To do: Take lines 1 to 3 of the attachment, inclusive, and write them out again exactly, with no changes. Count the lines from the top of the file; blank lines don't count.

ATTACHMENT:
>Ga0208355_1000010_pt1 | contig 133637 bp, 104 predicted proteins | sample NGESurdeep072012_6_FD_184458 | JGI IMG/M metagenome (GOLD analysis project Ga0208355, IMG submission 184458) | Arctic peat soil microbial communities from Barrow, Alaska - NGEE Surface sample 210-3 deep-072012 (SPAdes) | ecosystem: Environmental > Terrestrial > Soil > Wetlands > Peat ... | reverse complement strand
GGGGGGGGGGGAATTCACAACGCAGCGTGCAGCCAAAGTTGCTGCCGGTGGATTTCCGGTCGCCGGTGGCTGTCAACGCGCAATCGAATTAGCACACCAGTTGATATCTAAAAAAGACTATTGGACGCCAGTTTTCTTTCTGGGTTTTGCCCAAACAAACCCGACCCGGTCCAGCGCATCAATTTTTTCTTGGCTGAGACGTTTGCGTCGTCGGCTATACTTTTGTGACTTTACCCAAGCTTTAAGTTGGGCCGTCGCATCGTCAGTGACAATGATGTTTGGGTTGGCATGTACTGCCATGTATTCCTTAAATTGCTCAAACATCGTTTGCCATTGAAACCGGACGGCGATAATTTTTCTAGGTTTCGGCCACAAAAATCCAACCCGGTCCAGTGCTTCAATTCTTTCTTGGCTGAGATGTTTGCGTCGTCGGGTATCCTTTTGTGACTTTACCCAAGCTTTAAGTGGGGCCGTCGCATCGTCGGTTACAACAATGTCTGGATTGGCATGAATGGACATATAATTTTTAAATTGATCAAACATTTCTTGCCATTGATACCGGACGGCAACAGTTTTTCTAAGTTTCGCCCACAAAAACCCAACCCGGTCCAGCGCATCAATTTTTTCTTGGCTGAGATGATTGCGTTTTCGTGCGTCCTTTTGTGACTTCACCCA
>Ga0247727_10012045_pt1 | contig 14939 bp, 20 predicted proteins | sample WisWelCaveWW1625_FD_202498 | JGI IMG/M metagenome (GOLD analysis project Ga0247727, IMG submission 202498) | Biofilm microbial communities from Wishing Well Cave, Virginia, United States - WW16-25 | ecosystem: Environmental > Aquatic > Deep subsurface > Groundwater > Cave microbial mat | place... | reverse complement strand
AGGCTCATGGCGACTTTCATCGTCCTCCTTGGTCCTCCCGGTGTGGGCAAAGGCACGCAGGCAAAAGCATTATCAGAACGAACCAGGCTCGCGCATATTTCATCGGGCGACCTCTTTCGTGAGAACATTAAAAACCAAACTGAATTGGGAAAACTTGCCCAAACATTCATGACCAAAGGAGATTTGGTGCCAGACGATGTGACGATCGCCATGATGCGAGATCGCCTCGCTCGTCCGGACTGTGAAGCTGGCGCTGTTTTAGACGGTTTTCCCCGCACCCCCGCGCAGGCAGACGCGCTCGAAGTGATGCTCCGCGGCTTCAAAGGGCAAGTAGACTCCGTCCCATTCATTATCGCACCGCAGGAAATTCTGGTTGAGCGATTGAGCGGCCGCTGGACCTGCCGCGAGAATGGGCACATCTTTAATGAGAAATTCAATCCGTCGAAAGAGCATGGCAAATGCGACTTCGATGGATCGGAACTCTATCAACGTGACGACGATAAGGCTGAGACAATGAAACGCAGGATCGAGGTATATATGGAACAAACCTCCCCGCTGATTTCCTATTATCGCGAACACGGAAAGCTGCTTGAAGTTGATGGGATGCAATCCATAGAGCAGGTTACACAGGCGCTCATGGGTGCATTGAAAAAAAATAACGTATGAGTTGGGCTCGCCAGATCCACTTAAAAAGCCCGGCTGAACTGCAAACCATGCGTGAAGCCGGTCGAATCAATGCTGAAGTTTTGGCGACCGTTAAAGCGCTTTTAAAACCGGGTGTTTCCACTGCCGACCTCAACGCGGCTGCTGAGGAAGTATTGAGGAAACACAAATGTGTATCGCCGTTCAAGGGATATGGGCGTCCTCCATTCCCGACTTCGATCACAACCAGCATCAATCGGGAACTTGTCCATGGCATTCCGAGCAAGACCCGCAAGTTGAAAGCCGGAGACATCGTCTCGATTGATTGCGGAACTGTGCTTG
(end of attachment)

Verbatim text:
>Ga0208355_1000010_pt1 | contig 133637 bp, 104 predicted proteins | sample NGESurdeep072012_6_FD_184458 | JGI IMG/M metagenome (GOLD analysis project Ga0208355, IMG submission 184458) | Arctic peat soil microbial communities from Barrow, Alaska - NGEE Surface sample 210-3 deep-072012 (SPAdes) | ecosystem: Environmental > Terrestrial > Soil > Wetlands > Peat ... | reverse complement strand
GGGGGGGGGGGAATTCACAACGCAGCGTGCAGCCAAAGTTGCTGCCGGTGGATTTCCGGTCGCCGGTGGCTGTCAACGCGCAATCGAATTAGCACACCAGTTGATATCTAAAAAAGACTATTGGACGCCAGTTTTCTTTCTGGGTTTTGCCCAAACAAACCCGACCCGGTCCAGCGCATCAATTTTTTCTTGGCTGAGACGTTTGCGTCGTCGGCTATACTTTTGTGACTTTACCCAAGCTTTAAGTTGGGCCGTCGCATCGTCAGTGACAATGATGTTTGGGTTGGCATGTACTGCCATGTATTCCTTAAATTGCTCAAACATCGTTTGCCATTGAAACCGGACGGCGATAATTTTTCTAGGTTTCGGCCACAAAAATCCAACCCGGTCCAGTGCTTCAATTCTTTCTTGGCTGAGATGTTTGCGTCGTCGGGTATCCTTTTGTGACTTTACCCAAGCTTTAAGTGGGGCCGTCGCATCGTCGGTTACAACAATGTCTGGATTGGCATGAATGGACATATAATTTTTAAATTGATCAAACATTTCTTGCCATTGATACCGGACGGCAACAGTTTTTCTAAGTTTCGCCCACAAAAACCCAACCCGGTCCAGCGCATCAATTTTTTCTTGGCTGAGATGATTGCGTTTTCGTGCGTCCTTTTGTGACTTCACCCA
>Ga0247727_10012045_pt1 | contig 14939 bp, 20 predicted proteins | sample WisWelCaveWW1625_FD_202498 | JGI IMG/M metagenome (GOLD analysis project Ga0247727, IMG submission 202498) | Biofilm microbial communities from Wishing Well Cave, Virginia, United States - WW16-25 | ecosystem: Environmental > Aquatic > Deep subsurface > Groundwater > Cave microbial mat | place... | reverse complement strand